Realistically what's being done about debris now, beyond graveyarding and burning up in lower altitudes deliberately? What's the future 'road plan' to use an Americanism. Unfortunately, nothing much. Just a few companies/space agencies trying to develop/perfect debris removal technologies, some trying to map space debris better, while what we immediately need to do is make every satellite manufacturer strictly implement reliable end-of-life deorbiting strategies while collectively working towards actively cleaning up the existing debris.
25 years is too long, the technology become obsolete and no buyers or users are not interested to use. Yes
Regarding existing standards used in conventional/large sat industry, I was thinking of e.g. the Alphabus developed by thales-Alenia, Airbus DS. Alphabus is a GEO platform, tailored for high-power communication payloads
What are your thoughts on the idea of a 'laser broom' system to deorbit space debris? It seems like it could be very effective and easier than sending cleaner satellites to space if someone had the funding to build it. A laser broom (high-power laser beam that could be pointed at any space asset) is often viewed as a space weapon and gets dangesously close to the territory of militarization of space, which is actually more threatening than the current space debris problem.
The main contribution for space debris is coming from launch vehicles rather smallsats. Do you agree? While discarded rocket stages and deployment mechanism parts do contribute to space debris, the largest contributor is unintended explosion and collisions of defunct satellites. The next contributors are deliberate explosions and ASAT tests. Here are more details and nice infographics -> https://directory.eoportal.org/web/eoportal/satellite-missions/o/orbital-debris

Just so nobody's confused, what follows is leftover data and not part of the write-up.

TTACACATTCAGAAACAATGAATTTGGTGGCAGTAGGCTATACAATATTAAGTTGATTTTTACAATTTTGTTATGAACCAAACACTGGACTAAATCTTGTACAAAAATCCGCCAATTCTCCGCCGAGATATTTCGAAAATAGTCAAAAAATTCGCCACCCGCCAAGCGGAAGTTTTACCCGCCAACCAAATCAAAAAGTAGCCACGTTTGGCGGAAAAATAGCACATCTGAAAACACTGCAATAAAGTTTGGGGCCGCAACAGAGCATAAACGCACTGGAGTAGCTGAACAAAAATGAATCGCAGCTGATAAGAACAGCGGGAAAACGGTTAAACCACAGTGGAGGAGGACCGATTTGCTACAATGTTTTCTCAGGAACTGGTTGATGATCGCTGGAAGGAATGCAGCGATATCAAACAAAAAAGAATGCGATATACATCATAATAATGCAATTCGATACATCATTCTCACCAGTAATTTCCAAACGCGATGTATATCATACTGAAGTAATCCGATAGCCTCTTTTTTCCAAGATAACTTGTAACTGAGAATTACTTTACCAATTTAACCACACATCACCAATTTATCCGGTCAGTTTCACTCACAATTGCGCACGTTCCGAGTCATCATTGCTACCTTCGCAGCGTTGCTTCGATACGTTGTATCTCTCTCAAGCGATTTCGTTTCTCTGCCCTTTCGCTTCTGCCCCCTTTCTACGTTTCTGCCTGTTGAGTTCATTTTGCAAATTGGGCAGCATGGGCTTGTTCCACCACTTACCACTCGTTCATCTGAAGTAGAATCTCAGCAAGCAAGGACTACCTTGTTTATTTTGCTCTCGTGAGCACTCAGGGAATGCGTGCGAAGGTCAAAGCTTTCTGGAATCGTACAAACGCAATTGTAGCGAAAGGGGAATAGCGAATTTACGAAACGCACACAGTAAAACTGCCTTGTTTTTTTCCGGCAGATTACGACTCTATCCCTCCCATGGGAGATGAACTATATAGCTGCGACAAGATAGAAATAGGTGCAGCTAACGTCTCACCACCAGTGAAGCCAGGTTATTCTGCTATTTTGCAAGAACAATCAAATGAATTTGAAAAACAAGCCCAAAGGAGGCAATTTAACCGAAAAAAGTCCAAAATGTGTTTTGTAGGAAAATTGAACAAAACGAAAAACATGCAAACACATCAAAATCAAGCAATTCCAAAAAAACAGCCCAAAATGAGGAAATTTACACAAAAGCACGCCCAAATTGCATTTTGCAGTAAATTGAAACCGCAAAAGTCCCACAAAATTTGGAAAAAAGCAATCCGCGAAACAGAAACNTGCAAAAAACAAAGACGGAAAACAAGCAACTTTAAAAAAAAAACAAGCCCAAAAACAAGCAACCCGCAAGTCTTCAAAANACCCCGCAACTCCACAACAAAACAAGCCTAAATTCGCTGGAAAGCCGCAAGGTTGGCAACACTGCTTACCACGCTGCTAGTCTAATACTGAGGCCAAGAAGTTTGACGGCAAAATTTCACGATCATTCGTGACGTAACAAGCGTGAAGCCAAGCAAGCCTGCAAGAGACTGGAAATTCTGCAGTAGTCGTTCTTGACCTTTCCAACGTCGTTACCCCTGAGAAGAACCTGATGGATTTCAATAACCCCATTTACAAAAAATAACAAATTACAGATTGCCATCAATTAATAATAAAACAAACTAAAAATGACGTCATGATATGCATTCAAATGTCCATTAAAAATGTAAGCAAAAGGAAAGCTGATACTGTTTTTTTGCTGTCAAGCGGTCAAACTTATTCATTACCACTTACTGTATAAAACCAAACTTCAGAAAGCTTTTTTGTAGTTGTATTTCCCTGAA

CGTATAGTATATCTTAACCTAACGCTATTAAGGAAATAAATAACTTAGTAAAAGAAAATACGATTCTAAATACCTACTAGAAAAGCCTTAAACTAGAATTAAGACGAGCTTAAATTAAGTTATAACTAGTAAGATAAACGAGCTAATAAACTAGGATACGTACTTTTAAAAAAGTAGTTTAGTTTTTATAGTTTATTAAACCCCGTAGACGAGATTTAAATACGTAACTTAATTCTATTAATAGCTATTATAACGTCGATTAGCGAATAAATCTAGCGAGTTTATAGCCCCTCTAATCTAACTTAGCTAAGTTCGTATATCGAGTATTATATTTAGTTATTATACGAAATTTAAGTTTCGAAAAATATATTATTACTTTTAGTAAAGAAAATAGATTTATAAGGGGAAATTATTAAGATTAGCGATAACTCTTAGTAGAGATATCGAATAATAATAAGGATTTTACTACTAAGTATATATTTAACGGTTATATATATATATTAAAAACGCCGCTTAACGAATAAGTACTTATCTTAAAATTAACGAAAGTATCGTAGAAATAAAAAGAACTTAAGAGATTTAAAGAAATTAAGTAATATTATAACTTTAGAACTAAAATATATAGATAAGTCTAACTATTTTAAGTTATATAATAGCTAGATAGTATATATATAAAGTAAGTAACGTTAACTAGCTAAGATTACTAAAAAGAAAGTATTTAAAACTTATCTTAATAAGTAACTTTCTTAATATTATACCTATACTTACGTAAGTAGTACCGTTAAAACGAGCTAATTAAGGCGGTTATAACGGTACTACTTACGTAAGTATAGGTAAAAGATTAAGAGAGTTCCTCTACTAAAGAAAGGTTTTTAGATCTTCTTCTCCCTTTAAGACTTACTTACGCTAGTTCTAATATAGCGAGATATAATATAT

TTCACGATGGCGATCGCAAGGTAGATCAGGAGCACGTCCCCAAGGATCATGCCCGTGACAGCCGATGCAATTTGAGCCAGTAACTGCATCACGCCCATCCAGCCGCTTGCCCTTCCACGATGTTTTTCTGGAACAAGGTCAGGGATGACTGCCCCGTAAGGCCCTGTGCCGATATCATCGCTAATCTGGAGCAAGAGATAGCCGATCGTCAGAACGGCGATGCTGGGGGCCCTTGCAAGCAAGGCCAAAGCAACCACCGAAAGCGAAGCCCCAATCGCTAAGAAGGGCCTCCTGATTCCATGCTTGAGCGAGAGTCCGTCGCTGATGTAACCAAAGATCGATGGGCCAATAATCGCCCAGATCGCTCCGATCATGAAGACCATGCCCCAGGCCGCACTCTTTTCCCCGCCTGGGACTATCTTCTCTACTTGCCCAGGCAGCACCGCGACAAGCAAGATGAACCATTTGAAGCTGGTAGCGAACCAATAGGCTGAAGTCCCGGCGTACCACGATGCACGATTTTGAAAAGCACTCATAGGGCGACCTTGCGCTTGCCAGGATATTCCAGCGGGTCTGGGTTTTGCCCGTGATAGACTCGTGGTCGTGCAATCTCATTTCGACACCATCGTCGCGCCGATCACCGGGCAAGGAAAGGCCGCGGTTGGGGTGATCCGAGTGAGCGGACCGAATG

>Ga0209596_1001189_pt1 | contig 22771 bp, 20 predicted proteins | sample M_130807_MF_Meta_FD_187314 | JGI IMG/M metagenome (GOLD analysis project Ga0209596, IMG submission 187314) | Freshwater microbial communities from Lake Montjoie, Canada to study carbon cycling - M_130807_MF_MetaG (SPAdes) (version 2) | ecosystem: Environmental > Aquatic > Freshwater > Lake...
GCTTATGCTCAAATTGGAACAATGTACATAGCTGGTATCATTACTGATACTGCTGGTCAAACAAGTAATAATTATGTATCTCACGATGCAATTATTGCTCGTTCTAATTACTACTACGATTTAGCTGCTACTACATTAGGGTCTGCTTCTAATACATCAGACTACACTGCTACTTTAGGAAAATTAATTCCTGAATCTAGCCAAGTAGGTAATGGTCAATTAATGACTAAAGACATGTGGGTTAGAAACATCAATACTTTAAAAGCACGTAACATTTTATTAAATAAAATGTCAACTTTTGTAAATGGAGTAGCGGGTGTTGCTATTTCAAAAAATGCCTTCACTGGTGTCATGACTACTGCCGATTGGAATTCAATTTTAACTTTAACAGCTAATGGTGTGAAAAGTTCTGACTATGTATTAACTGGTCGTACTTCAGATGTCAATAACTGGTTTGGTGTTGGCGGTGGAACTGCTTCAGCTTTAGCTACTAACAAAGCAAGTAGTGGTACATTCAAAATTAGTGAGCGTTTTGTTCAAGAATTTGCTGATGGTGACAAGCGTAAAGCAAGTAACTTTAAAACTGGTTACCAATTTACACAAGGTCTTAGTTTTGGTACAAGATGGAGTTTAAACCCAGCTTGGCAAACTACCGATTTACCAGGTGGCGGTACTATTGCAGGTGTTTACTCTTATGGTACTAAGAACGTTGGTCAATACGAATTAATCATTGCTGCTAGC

My concern is more that, if one wants to move away from space engineering to some other field, the opportunities are limited (although defence is a good match, of course). Largely depends on the area - embedded/electrical/power/RF engineers can find many opportunities. Structures/thermal engineers perhaps in the aviation sector. Aerodynamics experts have ample opportunities too - check out this episode --> Applying aerospace concepts to biomedicine, ship building and particle research ( https://thosespacepeople.transistor.fm/23 )
Obsolescence management is a very well established field in conventional space engineering! So far, only for the ISS/Hubble. With the upcoming in-orbit satellite servicing, perhaps would find more use cases
How do you see the future of star link Similar to the future of GPS - would achieve global usage, and eventually pave way for major space faring nations to develop their own versions
If you take for example a typical University cubesat, how much does it cost to put one in space - roughly? Considering a 1U cubesat - about 30K USD to buy and another 30K USD to launch. Plus the time, lab space and personnel costs to integrate and test the cubesat.
Is the cost of satellite data communications going to converge on the equivalent to terrestrial broadband? It’s currently…expensive. Terrestrial broadband in densely populated areas will always be cheaper than SatCom for the next 5-10 years. SatCom only beats terrestrial in sparsely populated areas, war zones, islands with a single optical fibre cable links and prone to damages (Tonga undersea cables)
Please explain Software defined radio Google does it best :)
seems like the approach most commercial entities operating in LEO are looking to account for deorbit as part of their conops.  SpaceX for example installing hall effect EP systems.  what are your thoughts on that? Yes, and that's a big step in the right direction. Active (electric/chemical propulsion) or passive (drag-sails) or assisted deorbiting is absolutely necessary for sustainability. And most of the new mega constellations seem to be incorporating this - Starlink, Oneweb.  
What is your view on the intersection of 5G/6G%2B and small sats? Smallsats in LEO would definitely be a part of 5G networks to connect remote areas not serviced by terrestrial cellular.
What is your view on space waste, such as abandoned satellites? High time for some active clean up, but requires a lot of international cooperation.

If you've watched the webinar and have any questions of your own, please pop them in the comments below!